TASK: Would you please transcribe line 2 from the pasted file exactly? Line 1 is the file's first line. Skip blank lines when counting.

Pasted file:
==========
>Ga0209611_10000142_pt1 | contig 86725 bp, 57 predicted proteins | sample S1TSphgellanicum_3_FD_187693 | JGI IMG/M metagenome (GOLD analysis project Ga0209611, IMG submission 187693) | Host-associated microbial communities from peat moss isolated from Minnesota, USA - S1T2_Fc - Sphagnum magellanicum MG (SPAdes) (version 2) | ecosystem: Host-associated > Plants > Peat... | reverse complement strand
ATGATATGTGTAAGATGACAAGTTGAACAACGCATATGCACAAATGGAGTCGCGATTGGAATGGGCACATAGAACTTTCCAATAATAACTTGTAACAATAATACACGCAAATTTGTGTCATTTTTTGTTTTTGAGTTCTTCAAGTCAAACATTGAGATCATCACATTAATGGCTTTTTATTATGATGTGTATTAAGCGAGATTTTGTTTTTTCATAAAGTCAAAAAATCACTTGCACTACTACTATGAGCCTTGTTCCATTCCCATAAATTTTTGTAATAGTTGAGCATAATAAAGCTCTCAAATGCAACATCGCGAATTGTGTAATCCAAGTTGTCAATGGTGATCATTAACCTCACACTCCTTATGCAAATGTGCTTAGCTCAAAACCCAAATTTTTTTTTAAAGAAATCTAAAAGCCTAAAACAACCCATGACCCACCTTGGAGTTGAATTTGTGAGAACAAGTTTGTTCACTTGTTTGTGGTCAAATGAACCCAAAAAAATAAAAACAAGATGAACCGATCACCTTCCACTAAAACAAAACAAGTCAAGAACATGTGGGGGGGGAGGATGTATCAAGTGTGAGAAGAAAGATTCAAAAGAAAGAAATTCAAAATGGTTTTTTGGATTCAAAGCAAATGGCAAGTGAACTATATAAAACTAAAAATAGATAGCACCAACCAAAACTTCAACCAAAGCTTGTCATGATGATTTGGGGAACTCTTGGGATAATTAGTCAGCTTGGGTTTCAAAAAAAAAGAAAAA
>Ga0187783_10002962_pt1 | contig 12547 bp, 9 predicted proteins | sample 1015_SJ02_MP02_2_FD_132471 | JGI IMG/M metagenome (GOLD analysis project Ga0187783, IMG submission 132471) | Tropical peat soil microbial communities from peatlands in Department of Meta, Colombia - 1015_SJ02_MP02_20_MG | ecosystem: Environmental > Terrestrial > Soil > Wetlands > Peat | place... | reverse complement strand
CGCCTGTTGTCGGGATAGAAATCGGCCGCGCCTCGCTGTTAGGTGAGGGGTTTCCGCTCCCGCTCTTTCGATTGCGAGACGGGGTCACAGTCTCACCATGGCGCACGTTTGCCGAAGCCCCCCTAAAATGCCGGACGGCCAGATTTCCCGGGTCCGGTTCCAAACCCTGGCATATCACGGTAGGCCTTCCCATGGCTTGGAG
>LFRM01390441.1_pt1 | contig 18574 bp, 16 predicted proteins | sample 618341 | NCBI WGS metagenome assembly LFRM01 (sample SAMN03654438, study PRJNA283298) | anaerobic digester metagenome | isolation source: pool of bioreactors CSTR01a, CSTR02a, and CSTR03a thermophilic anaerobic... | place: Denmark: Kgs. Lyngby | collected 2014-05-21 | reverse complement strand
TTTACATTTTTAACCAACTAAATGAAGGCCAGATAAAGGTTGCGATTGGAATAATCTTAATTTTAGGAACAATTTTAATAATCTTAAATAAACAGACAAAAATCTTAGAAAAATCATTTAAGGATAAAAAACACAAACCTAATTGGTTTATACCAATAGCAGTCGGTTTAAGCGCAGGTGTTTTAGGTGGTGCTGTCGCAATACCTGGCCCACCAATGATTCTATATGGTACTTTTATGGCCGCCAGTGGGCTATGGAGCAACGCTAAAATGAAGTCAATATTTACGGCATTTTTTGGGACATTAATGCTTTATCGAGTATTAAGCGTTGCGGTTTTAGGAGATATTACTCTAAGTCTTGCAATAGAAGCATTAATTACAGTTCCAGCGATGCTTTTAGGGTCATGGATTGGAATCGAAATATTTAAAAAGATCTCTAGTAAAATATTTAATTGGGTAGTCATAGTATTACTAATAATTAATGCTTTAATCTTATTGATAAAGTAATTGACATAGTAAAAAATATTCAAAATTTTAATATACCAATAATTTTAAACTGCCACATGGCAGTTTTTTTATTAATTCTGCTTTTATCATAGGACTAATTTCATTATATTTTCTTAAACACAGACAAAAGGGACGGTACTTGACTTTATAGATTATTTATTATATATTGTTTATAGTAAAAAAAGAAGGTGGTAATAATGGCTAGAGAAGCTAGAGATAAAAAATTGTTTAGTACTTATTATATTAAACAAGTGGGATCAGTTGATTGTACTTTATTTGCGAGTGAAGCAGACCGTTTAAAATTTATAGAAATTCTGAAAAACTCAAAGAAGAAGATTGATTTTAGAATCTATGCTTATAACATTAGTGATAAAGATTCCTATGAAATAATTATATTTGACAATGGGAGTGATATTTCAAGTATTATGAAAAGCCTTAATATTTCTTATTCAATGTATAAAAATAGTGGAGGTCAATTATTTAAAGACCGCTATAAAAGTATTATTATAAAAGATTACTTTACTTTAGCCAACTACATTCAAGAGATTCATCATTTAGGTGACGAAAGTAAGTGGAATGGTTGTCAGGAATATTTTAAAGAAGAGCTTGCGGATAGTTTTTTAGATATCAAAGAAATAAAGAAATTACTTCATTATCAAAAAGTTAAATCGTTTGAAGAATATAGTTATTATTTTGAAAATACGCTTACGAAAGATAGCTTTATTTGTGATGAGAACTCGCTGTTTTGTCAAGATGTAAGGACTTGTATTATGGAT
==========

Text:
ATGATATGTGTAAGATGACAAGTTGAACAACGCATATGCACAAATGGAGTCGCGATTGGAATGGGCACATAGAACTTTCCAATAATAACTTGTAACAATAATACACGCAAATTTGTGTCATTTTTTGTTTTTGAGTTCTTCAAGTCAAACATTGAGATCATCACATTAATGGCTTTTTATTATGATGTGTATTAAGCGAGATTTTGTTTTTTCATAAAGTCAAAAAATCACTTGCACTACTACTATGAGCCTTGTTCCATTCCCATAAATTTTTGTAATAGTTGAGCATAATAAAGCTCTCAAATGCAACATCGCGAATTGTGTAATCCAAGTTGTCAATGGTGATCATTAACCTCACACTCCTTATGCAAATGTGCTTAGCTCAAAACCCAAATTTTTTTTTAAAGAAATCTAAAAGCCTAAAACAACCCATGACCCACCTTGGAGTTGAATTTGTGAGAACAAGTTTGTTCACTTGTTTGTGGTCAAATGAACCCAAAAAAATAAAAACAAGATGAACCGATCACCTTCCACTAAAACAAAACAAGTCAAGAACATGTGGGGGGGGAGGATGTATCAAGTGTGAGAAGAAAGATTCAAAAGAAAGAAATTCAAAATGGTTTTTTGGATTCAAAGCAAATGGCAAGTGAACTATATAAAACTAAAAATAGATAGCACCAACCAAAACTTCAACCAAAGCTTGTCATGATGATTTGGGGAACTCTTGGGATAATTAGTCAGCTTGGGTTTCAAAAAAAAAGAAAAA